- Conservative legal scholars have challenged the implied existence of privacy rights within "penumbras" of the Bill of Rights
- Strict constructionists argue against any broad interpretation of the language of the Constitution; if a right is not enumerated explicitly in the Bill of Rights, it does not exist
- If there is no right to privacy, then there is no reason why the government shouldn't pass laws regulating sex, sexuality, reproduction, or abortion
We explore the development and application of this interpretation of a constitutionally protected privacy right in Story 3. But before turning to these stories we should point out that some legal scholars have argued that there is no privacy right in the Constitution—that its elaboration offers an example of judicial activism or judicial legislation at its worst. These scholars insist that the First Amendment
protects a right to the "free exercise of religion," not a right to "privacy of belief," and the Fourth Amendment
protects us from specific forms of government intrusion, not encroachments on any form of privacy that we might reasonably expect.
Robert Bork, one of the most prominent critics of a constitutional right to privacy, has suggested that Justice Douglas's penumbras are exactly that, shadows without substance, and that the Court's most controversial applications of this theory of privacy have taken control over certain decisions away from the state legislatures that the Constitution intended to empower. "The Constitution has nothing in it that would prevent a state . . . from allowing abortion or from . . . disallowing abortion," Bork argues. "Those are topics simply not addressed by the Constitution. The Constitution assumes that most of our laws will be made by the moral choice of the American people acting through their legislatures. The Constitution isn't the only law that exists. It's only a framework for how we go about things and a list of specific things legislatures must not do. Beyond that, it's up to the legislature."14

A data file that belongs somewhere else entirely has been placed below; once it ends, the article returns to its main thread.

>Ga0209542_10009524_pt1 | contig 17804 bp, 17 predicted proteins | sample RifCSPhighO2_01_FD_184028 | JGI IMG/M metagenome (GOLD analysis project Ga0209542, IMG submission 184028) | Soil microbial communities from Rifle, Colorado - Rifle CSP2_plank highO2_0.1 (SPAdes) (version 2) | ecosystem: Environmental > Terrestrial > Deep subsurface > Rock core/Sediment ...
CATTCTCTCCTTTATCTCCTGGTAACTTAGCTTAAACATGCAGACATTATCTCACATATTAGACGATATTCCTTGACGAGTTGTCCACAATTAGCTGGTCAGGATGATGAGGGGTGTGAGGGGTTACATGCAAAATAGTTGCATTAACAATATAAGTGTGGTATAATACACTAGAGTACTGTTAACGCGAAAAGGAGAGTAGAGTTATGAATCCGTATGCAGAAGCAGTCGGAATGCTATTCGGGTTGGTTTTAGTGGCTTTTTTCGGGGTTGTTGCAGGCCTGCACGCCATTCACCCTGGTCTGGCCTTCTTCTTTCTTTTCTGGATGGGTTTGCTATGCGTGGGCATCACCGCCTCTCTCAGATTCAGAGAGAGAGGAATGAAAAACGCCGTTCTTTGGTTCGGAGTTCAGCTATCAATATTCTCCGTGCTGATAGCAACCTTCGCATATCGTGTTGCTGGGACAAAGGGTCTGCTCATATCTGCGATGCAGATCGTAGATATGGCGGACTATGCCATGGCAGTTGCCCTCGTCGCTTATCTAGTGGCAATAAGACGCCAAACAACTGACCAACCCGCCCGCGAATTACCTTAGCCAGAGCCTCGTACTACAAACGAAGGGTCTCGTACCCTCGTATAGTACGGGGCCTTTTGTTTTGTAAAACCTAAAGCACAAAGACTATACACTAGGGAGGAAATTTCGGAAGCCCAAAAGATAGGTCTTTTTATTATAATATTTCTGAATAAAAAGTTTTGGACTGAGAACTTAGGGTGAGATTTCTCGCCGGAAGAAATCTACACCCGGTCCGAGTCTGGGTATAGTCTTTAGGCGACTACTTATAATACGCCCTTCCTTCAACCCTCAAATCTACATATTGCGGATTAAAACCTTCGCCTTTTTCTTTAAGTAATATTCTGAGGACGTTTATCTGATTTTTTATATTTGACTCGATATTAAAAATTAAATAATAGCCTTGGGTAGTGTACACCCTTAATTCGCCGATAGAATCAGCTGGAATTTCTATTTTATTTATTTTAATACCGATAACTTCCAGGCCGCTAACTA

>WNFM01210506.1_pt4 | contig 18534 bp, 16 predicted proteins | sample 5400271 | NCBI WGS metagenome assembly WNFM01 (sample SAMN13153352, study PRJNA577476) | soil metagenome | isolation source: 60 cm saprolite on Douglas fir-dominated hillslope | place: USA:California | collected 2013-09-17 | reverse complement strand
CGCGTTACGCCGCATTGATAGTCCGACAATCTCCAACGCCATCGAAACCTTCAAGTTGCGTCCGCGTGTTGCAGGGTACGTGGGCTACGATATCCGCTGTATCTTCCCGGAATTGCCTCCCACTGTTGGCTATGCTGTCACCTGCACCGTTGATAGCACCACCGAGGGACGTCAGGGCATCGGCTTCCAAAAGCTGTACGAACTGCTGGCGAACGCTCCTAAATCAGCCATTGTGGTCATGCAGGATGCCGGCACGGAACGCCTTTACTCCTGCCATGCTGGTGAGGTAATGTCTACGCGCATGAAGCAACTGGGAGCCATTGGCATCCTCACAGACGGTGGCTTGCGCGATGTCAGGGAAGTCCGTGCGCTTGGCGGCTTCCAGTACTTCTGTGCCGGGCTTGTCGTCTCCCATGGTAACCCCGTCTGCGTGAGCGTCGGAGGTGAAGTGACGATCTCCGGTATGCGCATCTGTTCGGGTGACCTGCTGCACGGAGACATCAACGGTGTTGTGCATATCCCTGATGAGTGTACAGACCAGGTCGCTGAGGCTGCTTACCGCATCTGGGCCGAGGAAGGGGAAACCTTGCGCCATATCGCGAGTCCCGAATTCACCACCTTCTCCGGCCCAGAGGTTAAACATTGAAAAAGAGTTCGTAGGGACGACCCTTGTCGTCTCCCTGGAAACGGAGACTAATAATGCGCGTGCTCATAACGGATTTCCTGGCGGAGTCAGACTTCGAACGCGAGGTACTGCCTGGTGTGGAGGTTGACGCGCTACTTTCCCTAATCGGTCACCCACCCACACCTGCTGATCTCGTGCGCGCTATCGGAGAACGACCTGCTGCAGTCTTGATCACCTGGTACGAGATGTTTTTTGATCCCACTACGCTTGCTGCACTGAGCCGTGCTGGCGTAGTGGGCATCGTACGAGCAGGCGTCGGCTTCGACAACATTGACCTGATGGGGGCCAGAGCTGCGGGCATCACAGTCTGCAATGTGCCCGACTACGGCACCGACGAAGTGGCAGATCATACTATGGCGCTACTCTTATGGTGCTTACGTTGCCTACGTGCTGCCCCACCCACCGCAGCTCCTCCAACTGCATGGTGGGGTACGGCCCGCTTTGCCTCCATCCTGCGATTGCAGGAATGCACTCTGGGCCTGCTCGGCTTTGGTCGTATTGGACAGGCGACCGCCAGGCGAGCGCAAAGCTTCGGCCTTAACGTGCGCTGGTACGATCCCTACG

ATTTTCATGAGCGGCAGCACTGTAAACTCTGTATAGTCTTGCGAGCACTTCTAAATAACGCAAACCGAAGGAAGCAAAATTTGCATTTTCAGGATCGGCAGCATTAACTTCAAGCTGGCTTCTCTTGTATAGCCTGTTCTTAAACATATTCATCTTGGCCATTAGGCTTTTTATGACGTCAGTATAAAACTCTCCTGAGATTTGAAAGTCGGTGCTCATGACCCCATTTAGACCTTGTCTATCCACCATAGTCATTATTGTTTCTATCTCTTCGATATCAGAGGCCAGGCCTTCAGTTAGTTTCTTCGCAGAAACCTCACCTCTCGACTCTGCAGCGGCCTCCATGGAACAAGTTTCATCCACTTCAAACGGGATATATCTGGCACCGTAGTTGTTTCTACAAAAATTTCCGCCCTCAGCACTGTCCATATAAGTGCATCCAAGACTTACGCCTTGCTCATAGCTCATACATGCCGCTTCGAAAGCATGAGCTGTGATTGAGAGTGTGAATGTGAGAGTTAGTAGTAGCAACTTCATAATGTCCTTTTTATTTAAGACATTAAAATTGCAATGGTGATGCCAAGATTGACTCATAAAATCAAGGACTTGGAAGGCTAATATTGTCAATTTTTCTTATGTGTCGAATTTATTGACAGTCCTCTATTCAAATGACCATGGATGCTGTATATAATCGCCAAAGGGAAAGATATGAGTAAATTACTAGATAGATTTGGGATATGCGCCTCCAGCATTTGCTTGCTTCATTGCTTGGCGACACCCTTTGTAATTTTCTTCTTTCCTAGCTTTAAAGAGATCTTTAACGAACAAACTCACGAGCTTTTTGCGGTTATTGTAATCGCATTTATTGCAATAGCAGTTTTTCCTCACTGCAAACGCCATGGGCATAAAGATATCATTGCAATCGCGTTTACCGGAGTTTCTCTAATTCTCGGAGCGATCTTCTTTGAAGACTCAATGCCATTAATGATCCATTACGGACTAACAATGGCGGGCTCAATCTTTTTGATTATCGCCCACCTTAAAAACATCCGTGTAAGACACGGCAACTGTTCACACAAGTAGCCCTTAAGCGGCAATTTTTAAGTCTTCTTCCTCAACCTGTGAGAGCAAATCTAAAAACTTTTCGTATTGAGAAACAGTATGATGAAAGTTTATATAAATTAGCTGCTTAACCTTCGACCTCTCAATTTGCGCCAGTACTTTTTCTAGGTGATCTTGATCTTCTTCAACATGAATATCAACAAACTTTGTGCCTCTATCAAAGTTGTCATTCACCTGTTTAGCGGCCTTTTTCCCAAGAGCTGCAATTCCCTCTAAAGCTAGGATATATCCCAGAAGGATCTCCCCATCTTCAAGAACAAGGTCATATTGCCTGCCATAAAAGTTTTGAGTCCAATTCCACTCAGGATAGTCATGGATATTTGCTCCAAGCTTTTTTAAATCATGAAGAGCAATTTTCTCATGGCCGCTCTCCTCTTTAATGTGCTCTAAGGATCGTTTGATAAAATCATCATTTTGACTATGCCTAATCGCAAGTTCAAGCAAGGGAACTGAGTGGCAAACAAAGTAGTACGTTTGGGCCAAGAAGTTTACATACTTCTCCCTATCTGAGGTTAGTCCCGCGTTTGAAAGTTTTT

Bork's critics argue that the Constitution must be flexible if it is to survive, and the courts must possess the latitude needed to apply the Constitution's principles to changing needs and circumstances. Bork claims to agree with this, but he argues that in this area of privacy law, the Court has invented a new principle, not just applied an established one to new conditions.
As you read through the stories you might consider where you stand. Is there a constitutional right to privacy? If so, what are its limits? Do the expressed protections of the Bill of Rights possess penumbras? What do you think?
Or is all this no one's business but your own?